NHTSA Determines Autonomous Systems Aren't Failsafe: Picture of busy highway in the evening.

The US Department of Transportation’s National Highway Safety Traffic Administration (NHTSA) released its report about a May 7, 2016, fatal accident.  The collision occurred between a Tesla Model S and a tractor-trailer in Williston FL. on a four-lane highway.  The tractor-trailer was crossing the highway, and the Tesla hit the right side of the trailer. The crash occurred because the driver of the Tesla relied too much on the autonomous braking system, and wasn’t paying attention to the road.  The driver of the Tesla died as a result of the crash.

Autonomous System Failed

The report highlighted the fact that autonomous systems aren’t failsafe, and drivers need to pay attention to their driving when using the systems.  Specifically, the report found,  “The systems have limitations and may not always detect threats or provide warnings or automatic braking early enough to avoid collisions.” The report also noted the braking system wasn’t defective and the Tesla was speeding at the time of the accident.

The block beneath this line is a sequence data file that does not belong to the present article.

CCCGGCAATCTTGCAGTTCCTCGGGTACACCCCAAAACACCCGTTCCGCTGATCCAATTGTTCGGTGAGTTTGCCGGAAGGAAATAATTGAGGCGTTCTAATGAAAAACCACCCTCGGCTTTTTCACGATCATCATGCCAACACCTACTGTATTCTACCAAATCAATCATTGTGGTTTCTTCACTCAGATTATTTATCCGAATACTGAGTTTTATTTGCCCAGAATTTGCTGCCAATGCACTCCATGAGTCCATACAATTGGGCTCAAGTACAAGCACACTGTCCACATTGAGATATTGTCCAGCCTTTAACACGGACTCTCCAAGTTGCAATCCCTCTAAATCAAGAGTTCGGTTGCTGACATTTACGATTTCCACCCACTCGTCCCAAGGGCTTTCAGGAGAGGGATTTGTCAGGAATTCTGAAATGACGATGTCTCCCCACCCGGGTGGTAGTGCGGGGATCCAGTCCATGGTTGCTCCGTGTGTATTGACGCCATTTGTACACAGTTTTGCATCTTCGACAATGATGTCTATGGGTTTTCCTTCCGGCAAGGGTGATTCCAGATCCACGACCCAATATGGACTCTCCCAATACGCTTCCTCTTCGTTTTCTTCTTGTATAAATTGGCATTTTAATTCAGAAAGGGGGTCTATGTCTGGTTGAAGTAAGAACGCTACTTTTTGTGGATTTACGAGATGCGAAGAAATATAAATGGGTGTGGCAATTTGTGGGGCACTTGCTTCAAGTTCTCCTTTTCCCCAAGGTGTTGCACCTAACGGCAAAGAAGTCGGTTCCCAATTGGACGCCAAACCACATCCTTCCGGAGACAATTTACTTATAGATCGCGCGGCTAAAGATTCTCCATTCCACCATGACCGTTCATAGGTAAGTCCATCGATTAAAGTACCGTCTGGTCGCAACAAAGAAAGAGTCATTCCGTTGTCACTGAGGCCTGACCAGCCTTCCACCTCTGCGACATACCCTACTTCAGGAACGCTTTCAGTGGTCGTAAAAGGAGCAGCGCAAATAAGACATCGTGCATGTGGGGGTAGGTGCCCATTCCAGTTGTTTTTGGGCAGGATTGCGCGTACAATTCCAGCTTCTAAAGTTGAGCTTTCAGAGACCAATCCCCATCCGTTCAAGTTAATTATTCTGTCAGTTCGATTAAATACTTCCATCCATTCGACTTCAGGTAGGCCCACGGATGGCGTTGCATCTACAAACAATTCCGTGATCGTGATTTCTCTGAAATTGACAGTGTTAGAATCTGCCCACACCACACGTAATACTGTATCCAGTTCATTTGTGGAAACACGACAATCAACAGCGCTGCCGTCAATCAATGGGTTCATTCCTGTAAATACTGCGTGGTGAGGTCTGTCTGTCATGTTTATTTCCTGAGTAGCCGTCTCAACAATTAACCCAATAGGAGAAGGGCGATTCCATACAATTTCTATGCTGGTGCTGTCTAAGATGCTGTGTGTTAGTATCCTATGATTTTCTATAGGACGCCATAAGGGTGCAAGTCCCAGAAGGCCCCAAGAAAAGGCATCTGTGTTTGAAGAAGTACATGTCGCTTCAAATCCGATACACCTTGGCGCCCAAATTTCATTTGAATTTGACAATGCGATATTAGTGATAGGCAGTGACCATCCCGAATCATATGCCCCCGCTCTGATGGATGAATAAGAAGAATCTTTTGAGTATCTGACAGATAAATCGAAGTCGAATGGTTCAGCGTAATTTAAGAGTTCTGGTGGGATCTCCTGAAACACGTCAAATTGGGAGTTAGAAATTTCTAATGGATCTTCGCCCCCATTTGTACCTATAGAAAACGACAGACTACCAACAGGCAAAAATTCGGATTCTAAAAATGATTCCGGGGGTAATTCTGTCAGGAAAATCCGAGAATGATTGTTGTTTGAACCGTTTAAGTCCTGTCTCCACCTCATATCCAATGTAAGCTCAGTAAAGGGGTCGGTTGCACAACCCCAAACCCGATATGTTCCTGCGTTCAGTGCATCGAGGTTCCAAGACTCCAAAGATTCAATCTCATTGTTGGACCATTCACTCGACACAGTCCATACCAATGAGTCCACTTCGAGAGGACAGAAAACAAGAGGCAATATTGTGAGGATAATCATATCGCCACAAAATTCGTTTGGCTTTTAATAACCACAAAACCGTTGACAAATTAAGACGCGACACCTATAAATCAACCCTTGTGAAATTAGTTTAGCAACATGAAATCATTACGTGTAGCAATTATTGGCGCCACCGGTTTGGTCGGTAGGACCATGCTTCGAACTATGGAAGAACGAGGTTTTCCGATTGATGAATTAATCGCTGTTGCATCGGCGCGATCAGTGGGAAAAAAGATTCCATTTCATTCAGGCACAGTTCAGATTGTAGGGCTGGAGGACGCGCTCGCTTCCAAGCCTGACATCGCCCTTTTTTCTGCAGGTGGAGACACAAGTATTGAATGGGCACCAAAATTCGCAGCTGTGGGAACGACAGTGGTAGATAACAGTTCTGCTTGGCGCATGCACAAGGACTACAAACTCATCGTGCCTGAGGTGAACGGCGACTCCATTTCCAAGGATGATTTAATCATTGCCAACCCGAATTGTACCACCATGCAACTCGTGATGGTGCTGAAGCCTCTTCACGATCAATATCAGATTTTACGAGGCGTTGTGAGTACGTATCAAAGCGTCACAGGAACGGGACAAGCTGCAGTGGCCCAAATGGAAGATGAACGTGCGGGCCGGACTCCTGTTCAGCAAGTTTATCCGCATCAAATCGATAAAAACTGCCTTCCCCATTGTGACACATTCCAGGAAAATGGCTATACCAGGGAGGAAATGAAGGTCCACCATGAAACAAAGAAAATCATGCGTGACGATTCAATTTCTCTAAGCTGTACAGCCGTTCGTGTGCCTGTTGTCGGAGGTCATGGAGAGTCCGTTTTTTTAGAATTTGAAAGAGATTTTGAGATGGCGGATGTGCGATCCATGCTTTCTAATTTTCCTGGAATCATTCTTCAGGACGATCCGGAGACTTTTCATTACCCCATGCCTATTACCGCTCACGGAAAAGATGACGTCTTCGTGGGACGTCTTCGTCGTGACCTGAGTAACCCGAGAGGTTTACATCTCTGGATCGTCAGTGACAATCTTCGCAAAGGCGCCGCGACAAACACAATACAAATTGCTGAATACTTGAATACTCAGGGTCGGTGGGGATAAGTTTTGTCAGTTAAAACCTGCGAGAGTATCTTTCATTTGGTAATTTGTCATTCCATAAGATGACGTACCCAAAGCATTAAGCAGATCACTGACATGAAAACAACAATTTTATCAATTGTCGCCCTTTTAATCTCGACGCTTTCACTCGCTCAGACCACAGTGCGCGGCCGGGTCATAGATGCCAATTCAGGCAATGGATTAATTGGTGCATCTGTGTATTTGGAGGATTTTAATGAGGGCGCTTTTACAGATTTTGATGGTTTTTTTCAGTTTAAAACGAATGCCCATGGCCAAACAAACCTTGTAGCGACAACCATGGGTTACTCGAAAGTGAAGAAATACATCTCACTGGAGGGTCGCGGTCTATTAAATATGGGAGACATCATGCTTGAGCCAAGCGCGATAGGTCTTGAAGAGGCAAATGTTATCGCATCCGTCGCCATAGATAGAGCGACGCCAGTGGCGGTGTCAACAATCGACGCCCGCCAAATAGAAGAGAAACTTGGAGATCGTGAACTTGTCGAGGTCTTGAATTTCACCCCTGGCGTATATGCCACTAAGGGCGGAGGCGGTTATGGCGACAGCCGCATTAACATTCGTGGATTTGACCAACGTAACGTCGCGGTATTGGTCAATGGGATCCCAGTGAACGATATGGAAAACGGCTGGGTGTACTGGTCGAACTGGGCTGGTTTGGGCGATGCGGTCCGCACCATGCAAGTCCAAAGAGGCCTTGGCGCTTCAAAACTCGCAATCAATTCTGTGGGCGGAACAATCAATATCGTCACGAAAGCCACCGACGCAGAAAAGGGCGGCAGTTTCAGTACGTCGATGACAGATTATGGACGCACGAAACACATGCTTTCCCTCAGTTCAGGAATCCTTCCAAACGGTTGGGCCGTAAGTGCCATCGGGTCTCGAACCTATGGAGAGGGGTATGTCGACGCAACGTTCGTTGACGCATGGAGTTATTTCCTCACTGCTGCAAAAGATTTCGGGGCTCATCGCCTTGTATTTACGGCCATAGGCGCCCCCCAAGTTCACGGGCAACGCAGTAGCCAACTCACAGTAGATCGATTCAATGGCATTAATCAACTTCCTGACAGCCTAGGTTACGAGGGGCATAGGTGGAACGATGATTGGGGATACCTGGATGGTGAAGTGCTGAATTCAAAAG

NHSB Had Similar Findings

These were similar to the findings of the National Highway Safety Board (NHSB), which released its report about the accident in July of 2016.  Their report found the crash could have been avoided if brakes were applied, but the driver relied on the Autopilot system and it failed to stop the car.

Tesla’s Findings

Tesla released its own findings and said the auto sensors couldn’t detect the white trailer against the bright sky so the car wasn’t slowed or stopped.  Tesla has since changed the system so drivers can’t use it improperly.  The autopilot system was never designed to operate the car without the driver’s input.  It’s supposed to be used as a safety enhancement to avoid collisions.  Tesla’s report said drivers should remain aware of the driving conditions and be prepared to take action if necessary to prevent collisions.